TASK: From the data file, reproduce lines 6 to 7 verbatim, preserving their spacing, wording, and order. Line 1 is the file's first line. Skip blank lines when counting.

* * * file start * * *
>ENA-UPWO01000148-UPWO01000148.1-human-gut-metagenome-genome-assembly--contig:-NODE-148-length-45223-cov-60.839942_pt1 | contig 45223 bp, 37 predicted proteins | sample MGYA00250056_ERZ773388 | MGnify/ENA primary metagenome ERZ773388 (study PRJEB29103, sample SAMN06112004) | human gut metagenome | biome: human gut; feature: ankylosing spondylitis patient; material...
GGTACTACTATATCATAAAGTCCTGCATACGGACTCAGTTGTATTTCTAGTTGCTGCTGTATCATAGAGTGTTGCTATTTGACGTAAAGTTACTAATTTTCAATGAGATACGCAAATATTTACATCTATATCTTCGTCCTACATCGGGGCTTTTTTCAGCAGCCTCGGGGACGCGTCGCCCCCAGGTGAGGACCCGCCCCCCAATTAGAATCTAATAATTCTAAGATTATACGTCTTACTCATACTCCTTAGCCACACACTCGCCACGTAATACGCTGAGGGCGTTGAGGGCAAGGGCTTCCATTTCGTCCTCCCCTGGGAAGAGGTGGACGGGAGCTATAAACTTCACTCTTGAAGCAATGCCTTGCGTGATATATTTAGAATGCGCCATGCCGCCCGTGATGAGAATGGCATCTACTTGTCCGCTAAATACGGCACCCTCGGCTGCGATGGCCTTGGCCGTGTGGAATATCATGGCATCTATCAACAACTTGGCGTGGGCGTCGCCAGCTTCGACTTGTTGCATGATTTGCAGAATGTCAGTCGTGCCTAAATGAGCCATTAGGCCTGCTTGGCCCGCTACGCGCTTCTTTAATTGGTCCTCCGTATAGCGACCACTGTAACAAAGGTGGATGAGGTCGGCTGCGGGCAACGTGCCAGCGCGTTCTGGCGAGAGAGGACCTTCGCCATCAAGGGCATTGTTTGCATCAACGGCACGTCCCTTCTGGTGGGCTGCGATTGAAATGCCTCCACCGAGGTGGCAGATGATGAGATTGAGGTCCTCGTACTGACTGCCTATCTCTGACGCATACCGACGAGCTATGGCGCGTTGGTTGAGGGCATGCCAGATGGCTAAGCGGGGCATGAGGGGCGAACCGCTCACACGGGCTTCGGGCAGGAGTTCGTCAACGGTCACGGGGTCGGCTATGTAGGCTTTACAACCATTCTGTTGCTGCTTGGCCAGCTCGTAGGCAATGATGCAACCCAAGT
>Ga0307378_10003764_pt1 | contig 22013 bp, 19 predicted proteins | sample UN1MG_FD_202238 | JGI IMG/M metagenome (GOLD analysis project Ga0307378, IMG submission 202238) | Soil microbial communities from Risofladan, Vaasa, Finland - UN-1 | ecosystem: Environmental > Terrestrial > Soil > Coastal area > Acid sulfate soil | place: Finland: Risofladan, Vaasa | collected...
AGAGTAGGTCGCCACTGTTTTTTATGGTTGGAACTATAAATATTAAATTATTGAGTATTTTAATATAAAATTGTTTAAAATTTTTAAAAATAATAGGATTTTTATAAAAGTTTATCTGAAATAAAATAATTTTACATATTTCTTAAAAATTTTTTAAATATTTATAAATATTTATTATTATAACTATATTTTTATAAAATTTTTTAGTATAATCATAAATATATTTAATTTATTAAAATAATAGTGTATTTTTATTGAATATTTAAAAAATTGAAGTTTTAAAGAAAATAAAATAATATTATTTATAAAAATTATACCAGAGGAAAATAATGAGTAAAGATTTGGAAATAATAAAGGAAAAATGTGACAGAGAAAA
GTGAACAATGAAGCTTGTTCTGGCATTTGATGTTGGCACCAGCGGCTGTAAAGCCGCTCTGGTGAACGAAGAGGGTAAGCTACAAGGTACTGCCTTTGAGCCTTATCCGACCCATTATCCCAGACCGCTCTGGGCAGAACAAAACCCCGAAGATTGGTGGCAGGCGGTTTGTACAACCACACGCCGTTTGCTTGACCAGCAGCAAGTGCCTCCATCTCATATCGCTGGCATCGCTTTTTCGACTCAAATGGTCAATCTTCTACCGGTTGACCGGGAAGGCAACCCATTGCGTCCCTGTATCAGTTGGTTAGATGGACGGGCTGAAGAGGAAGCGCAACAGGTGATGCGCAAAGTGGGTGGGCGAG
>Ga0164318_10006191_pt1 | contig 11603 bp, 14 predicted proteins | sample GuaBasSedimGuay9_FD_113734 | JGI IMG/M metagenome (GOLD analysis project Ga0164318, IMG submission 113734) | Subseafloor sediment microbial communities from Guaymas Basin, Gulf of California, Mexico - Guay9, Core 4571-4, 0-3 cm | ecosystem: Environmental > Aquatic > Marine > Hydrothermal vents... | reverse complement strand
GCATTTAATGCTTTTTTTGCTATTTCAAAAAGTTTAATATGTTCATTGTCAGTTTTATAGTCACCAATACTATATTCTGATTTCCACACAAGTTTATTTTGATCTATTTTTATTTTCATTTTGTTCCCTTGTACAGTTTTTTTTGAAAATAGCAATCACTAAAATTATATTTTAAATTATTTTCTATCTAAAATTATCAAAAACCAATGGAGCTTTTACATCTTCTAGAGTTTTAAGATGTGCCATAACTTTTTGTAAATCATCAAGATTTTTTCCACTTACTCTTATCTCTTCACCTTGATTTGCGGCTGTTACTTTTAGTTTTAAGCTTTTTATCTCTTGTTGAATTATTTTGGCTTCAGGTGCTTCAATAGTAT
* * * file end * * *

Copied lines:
>Ga0164318_10006191_pt1 | contig 11603 bp, 14 predicted proteins | sample GuaBasSedimGuay9_FD_113734 | JGI IMG/M metagenome (GOLD analysis project Ga0164318, IMG submission 113734) | Subseafloor sediment microbial communities from Guaymas Basin, Gulf of California, Mexico - Guay9, Core 4571-4, 0-3 cm | ecosystem: Environmental > Aquatic > Marine > Hydrothermal vents... | reverse complement strand
GCATTTAATGCTTTTTTTGCTATTTCAAAAAGTTTAATATGTTCATTGTCAGTTTTATAGTCACCAATACTATATTCTGATTTCCACACAAGTTTATTTTGATCTATTTTTATTTTCATTTTGTTCCCTTGTACAGTTTTTTTTGAAAATAGCAATCACTAAAATTATATTTTAAATTATTTTCTATCTAAAATTATCAAAAACCAATGGAGCTTTTACATCTTCTAGAGTTTTAAGATGTGCCATAACTTTTTGTAAATCATCAAGATTTTTTCCACTTACTCTTATCTCTTCACCTTGATTTGCGGCTGTTACTTTTAGTTTTAAGCTTTTTATCTCTTGTTGAATTATTTTGGCTTCAGGTGCTTCAATAGTAT